In serve one's/its turn, 'turn' signifies "an individual's time for action, when these go around in succession". But 'turn' must signify something else beneath, as there's no agent.

If 'turn' is synonymizing 'hitch' or 'snag', then how did 'turn' shift to signify this? What semantic notions underlie 'snag' and 'turn'?

Source: Rebecca Gowers. Plain Words (2014 ed). p. 87 Top.

A reader of Milton must be always upon duty; he is surrounded with sense, it arises in every line, every word is to the purpose; there are no lazy intervals, all has been considered, and demands and merits observation. Even in the best writers you sometimes find words and sentences which hang on so loosely you may blow 'em off; Milton's are all substance and weight; fewer would not have serv'd the turn, and more would have been superfluous." — Jonathan Richardson, Explanatory Notes and Remarks on Milton's Paradise lost, 1734

  • @FumbleFingers - It's your turn to answer this one.
    – Hot Licks
    Commented Jun 2, 2018 at 21:46
  • It's the turn in taking turns, or turn-taking that's implied. Everyone "serves" or "takes" their (own) turn; it's part of being social, and part of using language. Commented Jun 2, 2018 at 21:46
  • @JohnLawler Thanks Professor. But what 'turn' is being implied? 'Turn' for what activity?
    – user50720
    Commented Jun 2, 2018 at 22:16
  • Any social activity that allows more than one participant, which means it requires speech, which in turn requires taking turns at speaking. A turn is not a physical thing, but a social structure. Anyone who doesn't know how to take their turn at speech is not part of society; it's something children pick up before speech itself. Commented Jun 2, 2018 at 22:53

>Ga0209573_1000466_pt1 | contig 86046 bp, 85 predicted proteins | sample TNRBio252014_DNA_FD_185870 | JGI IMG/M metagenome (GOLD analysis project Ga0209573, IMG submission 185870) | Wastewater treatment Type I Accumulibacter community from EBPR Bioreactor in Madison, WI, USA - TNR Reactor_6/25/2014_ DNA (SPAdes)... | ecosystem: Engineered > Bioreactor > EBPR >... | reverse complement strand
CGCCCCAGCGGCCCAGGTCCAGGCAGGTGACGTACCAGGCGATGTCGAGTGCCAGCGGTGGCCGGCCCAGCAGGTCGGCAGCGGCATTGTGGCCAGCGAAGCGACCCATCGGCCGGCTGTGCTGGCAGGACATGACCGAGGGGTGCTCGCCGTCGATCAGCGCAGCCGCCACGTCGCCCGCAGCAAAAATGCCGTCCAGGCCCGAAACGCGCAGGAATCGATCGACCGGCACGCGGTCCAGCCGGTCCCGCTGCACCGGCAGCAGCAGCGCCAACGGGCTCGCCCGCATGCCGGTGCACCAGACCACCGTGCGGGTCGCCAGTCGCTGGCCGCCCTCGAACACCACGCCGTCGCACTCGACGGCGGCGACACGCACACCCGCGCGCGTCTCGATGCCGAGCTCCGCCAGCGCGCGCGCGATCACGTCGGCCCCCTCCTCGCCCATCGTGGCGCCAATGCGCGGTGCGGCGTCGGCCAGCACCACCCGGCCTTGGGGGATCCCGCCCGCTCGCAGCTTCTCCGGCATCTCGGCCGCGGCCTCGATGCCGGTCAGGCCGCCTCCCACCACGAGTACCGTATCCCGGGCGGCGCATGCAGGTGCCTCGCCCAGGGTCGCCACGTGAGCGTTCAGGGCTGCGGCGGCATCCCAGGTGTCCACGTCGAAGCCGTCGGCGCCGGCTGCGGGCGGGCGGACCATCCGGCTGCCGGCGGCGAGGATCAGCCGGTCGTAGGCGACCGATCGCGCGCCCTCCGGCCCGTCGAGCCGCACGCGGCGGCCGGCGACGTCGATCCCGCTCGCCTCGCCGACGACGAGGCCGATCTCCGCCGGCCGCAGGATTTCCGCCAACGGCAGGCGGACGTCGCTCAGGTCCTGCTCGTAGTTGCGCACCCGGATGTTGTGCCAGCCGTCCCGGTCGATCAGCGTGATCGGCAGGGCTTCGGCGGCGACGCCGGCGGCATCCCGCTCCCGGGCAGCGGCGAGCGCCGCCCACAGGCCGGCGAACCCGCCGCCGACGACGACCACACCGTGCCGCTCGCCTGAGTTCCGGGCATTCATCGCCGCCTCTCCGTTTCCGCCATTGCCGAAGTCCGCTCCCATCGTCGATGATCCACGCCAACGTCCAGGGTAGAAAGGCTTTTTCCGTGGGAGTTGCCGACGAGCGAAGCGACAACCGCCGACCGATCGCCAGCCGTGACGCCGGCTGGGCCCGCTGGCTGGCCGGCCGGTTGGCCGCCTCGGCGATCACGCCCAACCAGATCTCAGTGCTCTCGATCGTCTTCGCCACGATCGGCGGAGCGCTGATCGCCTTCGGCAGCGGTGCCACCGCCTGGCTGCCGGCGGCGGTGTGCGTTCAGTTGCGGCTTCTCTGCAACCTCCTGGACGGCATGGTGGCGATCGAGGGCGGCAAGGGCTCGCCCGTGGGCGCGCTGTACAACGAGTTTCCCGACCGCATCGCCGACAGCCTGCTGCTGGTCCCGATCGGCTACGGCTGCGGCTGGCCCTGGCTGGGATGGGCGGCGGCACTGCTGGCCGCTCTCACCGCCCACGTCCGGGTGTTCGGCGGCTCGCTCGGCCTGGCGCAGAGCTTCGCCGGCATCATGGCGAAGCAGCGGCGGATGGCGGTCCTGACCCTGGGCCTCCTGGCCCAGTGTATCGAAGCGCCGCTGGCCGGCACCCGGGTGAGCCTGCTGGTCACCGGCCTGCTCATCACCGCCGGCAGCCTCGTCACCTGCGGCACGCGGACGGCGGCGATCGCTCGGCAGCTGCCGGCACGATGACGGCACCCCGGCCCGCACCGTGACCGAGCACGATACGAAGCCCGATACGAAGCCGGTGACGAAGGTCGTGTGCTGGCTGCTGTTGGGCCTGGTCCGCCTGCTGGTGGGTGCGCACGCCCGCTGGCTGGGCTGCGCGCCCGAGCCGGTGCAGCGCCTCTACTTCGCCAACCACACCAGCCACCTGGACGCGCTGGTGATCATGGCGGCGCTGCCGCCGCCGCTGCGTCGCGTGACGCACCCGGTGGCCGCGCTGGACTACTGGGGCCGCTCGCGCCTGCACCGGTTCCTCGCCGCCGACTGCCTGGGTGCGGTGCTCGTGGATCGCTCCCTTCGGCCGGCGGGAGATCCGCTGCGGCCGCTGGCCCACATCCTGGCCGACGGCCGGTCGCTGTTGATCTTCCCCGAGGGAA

2 Answers 2


To serve the turn is an almost archaic expression meaning to satisfy a purpose or need. Thus, Richardson's meaning in 1734 was that in Milton's work, fewer words and sentences would not have been enough to satisfy the requirements of the work he was writing.

Chambers's Twentieth Century Dictionary

Serve the turn

to suffice for one's immediate purpose or need

  1. Turn: a special purpose or need

That will serve the turn.

Turn (Merriam-Webster)

  • Please see english.stackexchange.com/questions/448820/….
    – user50720
    Commented Jun 2, 2018 at 22:16
  • Can you please respond in (by editing) your answer? A chain of comments is more cumbersome to read.
    – user50720
    Commented Jun 2, 2018 at 22:16
  • I'll note that this usage is pretty much only seen these days in the idiom "turn of phrase".
    – Hot Licks
    Commented Jun 3, 2018 at 1:05

turn etymonline.com etymology

Meaning "spell of work" is from late 14c.

a turn TFD noun definition

  1. A distinctive, graceful, or artistic expression or arrangement of words

and: a turn Merrimam-webster

a : a fashioning of language or arrangement of words : manner of expression

'skillful turns of phrase'

Thus: Serve the turn

In this case Milton serves the 'turn' (his writings) precisely and elegantly. His work needs no more ... or no less words or sentences.

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